Woodstock president Dory Rand testified in support of the ordinance at the hearing. “A land bank is necessary for stabilizing vacant homes and recovering from the foreclosure crisis,” Rand said in her testimony. “A Cook County Land Bank would help attract responsible investors to hard-hit areas, ensure that economic recovery supports community priorities, and make neighborhoods impacted by foreclosures more attractive and secure places to live.”


The Cook County Land Bank would be a redevelopment authority that would stabilize the region’s housing market by acquiring, managing, developing, and transferring vacant and distressed properties. The Land Bank could acquire property by receiving a transfer of property from the government, receiving donations from financial institutions, purchasing properties, or offering no-cash bids at the scavenger sale (where delinquent property taxes are sold). After acquiring property, the Land Bank could hold it tax-free while it abates delinquent taxes, redevelop it, or demolish it if it has become a nuisance (read more about how land banks promote economic development). Guided by local residents and planning priorities, a Land Bank would put significant numbers of vacant homes back to productive use and turn around the decline seen in many hard-hit neighborhoods.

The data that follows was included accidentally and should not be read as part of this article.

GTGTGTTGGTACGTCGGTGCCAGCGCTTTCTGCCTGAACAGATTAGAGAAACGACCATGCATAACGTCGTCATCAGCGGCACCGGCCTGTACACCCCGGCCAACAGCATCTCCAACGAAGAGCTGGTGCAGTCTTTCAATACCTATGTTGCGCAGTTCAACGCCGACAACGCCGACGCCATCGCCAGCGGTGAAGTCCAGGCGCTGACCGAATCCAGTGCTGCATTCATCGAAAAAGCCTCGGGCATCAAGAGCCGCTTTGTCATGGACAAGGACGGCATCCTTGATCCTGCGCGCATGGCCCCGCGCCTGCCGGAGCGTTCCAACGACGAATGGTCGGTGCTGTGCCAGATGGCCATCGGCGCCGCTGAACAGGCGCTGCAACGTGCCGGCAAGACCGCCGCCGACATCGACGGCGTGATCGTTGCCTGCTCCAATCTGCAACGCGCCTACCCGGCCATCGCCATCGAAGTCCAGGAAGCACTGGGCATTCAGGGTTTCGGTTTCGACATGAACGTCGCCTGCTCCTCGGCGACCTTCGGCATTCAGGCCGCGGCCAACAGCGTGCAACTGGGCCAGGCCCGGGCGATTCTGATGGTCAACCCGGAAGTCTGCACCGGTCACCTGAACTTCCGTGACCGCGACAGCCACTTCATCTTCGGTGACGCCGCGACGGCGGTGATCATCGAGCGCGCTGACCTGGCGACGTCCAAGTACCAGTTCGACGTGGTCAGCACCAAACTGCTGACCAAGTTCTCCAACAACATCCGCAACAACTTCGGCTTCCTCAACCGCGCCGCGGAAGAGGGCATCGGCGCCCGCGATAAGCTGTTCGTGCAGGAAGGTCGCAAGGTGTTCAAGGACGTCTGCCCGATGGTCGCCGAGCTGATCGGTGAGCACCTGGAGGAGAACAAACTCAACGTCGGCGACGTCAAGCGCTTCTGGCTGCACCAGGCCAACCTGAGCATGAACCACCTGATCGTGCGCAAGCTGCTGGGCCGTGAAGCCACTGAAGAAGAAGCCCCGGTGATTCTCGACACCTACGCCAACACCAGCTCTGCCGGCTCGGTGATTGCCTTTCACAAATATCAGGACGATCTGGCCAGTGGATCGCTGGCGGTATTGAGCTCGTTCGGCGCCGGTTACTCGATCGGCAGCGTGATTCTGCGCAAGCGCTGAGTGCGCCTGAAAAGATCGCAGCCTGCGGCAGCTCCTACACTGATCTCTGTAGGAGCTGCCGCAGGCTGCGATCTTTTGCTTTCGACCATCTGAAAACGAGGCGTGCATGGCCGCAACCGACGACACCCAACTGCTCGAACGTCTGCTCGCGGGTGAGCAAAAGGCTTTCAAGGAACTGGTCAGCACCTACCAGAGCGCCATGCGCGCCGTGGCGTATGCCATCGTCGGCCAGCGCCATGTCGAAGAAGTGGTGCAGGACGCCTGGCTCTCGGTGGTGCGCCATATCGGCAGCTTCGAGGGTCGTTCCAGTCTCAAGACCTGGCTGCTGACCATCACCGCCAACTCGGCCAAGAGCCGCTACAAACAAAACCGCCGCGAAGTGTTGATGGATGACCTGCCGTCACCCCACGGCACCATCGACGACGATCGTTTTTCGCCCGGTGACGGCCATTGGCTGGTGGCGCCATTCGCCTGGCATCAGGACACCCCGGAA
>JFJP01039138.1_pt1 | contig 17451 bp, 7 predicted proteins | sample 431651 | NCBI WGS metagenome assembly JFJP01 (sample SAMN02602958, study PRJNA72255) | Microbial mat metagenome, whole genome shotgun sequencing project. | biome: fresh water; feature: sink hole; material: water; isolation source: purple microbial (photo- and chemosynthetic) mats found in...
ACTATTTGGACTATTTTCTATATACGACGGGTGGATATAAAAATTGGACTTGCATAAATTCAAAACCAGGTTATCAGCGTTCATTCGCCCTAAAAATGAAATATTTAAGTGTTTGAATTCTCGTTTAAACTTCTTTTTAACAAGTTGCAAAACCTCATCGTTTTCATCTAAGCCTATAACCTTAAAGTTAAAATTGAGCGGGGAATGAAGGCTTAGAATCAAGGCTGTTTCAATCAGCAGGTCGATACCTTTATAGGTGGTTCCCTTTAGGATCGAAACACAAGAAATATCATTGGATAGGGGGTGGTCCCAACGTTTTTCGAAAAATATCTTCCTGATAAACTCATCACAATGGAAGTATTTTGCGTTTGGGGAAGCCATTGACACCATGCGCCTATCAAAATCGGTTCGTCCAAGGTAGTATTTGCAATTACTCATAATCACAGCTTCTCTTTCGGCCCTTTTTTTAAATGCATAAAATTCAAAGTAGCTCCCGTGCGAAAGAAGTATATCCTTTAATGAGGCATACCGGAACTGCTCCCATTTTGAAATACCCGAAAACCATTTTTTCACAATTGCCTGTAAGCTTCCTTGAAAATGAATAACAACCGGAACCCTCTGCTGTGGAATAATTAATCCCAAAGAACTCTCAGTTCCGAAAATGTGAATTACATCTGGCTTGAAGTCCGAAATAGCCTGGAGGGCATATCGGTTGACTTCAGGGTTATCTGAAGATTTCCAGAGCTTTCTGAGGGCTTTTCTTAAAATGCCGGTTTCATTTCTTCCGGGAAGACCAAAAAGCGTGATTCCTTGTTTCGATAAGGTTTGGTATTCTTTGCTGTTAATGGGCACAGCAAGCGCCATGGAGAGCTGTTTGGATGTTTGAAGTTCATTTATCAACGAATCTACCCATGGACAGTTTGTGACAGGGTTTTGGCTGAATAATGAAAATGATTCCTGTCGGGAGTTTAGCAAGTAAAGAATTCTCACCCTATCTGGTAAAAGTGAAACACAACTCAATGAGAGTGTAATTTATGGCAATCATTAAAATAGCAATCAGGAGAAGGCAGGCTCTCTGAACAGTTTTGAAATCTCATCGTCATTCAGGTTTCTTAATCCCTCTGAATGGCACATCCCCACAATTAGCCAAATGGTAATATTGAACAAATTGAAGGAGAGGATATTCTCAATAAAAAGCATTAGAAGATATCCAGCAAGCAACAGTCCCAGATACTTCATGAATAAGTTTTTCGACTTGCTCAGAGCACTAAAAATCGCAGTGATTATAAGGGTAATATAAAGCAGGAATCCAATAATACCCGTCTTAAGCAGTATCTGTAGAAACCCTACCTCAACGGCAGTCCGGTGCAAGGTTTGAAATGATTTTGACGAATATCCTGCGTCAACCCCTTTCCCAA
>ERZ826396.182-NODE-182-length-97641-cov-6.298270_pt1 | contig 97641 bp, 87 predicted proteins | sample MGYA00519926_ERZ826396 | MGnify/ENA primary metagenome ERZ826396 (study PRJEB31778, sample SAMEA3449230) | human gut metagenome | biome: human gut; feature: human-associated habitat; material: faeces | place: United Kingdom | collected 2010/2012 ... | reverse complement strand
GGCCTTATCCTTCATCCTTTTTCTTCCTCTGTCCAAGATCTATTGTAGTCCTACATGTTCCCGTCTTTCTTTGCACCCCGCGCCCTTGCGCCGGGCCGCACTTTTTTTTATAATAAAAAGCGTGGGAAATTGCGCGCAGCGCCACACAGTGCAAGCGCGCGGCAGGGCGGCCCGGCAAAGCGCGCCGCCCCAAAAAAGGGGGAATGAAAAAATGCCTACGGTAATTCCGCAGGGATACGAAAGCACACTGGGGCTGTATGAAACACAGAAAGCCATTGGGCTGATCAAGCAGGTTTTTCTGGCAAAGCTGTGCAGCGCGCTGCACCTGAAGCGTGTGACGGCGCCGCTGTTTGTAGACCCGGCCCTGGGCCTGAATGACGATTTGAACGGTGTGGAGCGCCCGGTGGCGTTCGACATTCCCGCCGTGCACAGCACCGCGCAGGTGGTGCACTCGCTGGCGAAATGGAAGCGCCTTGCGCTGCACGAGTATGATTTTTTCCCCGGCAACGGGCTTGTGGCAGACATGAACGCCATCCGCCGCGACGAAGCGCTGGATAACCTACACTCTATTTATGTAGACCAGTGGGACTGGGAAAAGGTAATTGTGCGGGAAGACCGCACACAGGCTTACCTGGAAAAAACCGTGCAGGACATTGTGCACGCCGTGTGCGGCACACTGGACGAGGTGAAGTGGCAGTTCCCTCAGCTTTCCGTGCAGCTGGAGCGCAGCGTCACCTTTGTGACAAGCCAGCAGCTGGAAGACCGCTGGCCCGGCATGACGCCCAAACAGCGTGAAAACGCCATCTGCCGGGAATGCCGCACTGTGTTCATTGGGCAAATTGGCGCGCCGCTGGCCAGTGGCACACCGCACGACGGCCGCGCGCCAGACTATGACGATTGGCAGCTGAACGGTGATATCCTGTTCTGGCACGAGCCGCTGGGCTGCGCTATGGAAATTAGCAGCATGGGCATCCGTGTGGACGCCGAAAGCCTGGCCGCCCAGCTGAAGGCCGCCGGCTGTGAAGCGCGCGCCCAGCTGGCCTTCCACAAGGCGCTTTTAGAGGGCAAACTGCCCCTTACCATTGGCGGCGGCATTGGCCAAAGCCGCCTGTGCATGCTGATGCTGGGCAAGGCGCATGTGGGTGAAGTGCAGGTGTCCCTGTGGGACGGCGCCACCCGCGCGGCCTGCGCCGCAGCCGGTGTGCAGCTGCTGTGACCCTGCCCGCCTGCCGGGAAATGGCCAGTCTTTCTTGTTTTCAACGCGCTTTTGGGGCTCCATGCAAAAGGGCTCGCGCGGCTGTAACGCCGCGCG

Nearly twenty individuals representing organizations as varied as the Chicago Association of Realtors to the South West Organizing Project testified in support of the ordinance at the hearing (see pictures below). Brian Bernardoni of the Chicago Association of Realtors expressed support for the land bank as “a critical tool for returning unwanted and abandoned properties back to productive use,” noting that their support was a “departure” from their overall position against enhancing local powers to address vacant buildings. Small developers and community development financial institutions, such as Calvin Holmes from the Chicago Community Loan Fund and Rafael Leon from Chicago Metropolitan Housing Development Corporation, noted that the Land Bank would have the authority to remove many barriers to financing and implementing redevelopment of vacant properties, such as the power to clear title and waive back taxes. Community representatives, such as Gloria Warner from Action Now and Dave McDowell of South West Organizing Project, emphasized the importance of including those most impacted by foreclosure—residents of hard hit communities—in the decision-making process for property disposition. Others, such as Julie Dworkin from Chicago Coalition for the Homeless and Diane Lemus from the Albany Park Neighborhood Council, stressed the need for the Land Bank to prioritize the preservation and revitalization of the region’s affordable housing stock.


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